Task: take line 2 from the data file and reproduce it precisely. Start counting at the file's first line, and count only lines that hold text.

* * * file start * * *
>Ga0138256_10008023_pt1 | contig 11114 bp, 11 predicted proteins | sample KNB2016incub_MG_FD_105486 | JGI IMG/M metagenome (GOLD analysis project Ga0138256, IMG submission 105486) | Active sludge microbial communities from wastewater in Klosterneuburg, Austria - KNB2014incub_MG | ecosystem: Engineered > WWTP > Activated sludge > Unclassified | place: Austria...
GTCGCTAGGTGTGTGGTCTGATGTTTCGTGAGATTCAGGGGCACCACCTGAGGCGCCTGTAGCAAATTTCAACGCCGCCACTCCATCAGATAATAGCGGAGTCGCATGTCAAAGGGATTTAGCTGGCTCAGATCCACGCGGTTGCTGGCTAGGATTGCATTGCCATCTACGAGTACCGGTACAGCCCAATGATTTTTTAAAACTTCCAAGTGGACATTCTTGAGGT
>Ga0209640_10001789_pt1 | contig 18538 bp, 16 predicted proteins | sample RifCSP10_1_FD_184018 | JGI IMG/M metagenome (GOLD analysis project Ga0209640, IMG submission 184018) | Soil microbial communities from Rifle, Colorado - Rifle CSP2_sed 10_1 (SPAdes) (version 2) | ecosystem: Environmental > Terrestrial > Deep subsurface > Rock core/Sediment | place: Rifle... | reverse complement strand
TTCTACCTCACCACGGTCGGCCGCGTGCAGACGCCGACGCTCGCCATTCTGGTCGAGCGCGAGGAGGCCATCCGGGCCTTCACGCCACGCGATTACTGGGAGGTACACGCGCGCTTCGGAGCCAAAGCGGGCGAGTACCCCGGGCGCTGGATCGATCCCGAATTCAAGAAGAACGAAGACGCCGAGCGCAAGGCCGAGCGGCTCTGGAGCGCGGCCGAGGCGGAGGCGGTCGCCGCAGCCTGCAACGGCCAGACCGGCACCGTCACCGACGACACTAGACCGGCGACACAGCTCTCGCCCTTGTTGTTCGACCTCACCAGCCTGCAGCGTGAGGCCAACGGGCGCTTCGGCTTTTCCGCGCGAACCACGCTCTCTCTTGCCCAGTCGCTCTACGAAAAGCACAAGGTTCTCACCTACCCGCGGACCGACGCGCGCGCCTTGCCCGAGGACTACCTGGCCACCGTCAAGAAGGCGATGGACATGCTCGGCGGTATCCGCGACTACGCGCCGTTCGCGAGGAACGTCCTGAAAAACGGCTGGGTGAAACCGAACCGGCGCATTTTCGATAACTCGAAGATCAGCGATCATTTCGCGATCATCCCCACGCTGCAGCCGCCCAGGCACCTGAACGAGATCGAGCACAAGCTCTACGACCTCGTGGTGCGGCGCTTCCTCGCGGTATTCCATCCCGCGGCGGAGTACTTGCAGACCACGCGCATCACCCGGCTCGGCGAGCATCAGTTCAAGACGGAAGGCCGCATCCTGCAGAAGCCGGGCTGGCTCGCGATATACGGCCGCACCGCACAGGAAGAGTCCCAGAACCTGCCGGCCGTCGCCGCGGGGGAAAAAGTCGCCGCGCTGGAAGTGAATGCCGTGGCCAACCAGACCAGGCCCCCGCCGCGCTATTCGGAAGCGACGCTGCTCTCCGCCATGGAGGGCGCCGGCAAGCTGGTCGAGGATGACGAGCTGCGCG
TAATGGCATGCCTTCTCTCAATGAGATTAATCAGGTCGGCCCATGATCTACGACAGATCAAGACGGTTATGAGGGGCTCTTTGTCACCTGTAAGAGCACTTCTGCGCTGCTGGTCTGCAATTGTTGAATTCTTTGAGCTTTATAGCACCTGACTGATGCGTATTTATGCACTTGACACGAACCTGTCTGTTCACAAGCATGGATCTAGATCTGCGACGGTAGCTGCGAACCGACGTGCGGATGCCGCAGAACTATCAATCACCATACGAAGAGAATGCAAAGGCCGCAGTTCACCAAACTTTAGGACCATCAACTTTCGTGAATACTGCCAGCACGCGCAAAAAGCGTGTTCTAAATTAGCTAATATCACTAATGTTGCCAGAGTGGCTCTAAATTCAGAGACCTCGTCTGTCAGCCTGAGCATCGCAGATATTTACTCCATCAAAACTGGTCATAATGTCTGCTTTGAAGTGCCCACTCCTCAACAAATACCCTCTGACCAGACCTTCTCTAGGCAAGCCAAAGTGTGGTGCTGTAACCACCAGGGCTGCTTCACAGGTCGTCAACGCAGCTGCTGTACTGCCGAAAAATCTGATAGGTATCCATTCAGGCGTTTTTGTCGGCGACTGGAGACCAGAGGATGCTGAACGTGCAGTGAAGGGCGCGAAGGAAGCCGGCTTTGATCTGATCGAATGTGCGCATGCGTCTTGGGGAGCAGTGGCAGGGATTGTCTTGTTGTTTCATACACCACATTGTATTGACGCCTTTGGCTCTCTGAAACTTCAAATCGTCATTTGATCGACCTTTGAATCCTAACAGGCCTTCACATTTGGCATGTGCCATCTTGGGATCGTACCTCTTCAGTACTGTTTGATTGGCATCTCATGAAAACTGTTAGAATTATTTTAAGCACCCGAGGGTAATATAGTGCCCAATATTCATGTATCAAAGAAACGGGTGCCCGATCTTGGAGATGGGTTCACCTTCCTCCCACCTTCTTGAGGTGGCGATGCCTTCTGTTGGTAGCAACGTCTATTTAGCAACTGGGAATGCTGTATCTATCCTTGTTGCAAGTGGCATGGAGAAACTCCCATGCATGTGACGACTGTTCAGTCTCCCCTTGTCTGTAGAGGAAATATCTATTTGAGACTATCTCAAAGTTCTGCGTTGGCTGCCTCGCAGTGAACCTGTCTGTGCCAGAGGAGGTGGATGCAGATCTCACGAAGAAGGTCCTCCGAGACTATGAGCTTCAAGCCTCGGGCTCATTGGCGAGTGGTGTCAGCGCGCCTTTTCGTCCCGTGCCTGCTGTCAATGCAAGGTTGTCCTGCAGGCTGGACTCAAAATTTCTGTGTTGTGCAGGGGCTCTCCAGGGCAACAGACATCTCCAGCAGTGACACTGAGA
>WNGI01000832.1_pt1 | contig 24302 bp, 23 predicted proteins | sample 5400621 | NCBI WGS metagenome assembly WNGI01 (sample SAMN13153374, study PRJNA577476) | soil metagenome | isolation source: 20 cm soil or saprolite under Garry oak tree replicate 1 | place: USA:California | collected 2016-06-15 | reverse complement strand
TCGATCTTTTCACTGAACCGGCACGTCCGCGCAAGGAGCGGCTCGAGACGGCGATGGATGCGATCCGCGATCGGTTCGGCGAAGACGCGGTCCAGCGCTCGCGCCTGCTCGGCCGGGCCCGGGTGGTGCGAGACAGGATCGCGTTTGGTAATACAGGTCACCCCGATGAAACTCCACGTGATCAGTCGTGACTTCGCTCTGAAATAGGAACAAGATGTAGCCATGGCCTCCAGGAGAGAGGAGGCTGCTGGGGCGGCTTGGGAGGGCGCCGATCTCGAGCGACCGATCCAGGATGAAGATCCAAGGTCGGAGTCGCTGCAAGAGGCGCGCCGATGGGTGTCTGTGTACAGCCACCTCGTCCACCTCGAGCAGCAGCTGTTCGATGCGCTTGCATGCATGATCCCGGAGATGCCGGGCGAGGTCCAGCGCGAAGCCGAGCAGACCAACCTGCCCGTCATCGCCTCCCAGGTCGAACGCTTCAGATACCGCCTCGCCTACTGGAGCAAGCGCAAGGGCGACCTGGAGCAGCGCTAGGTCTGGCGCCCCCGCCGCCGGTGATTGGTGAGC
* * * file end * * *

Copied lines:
GTCGCTAGGTGTGTGGTCTGATGTTTCGTGAGATTCAGGGGCACCACCTGAGGCGCCTGTAGCAAATTTCAACGCCGCCACTCCATCAGATAATAGCGGAGTCGCATGTCAAAGGGATTTAGCTGGCTCAGATCCACGCGGTTGCTGGCTAGGATTGCATTGCCATCTACGAGTACCGGTACAGCCCAATGATTTTTTAAAACTTCCAAGTGGACATTCTTGAGGT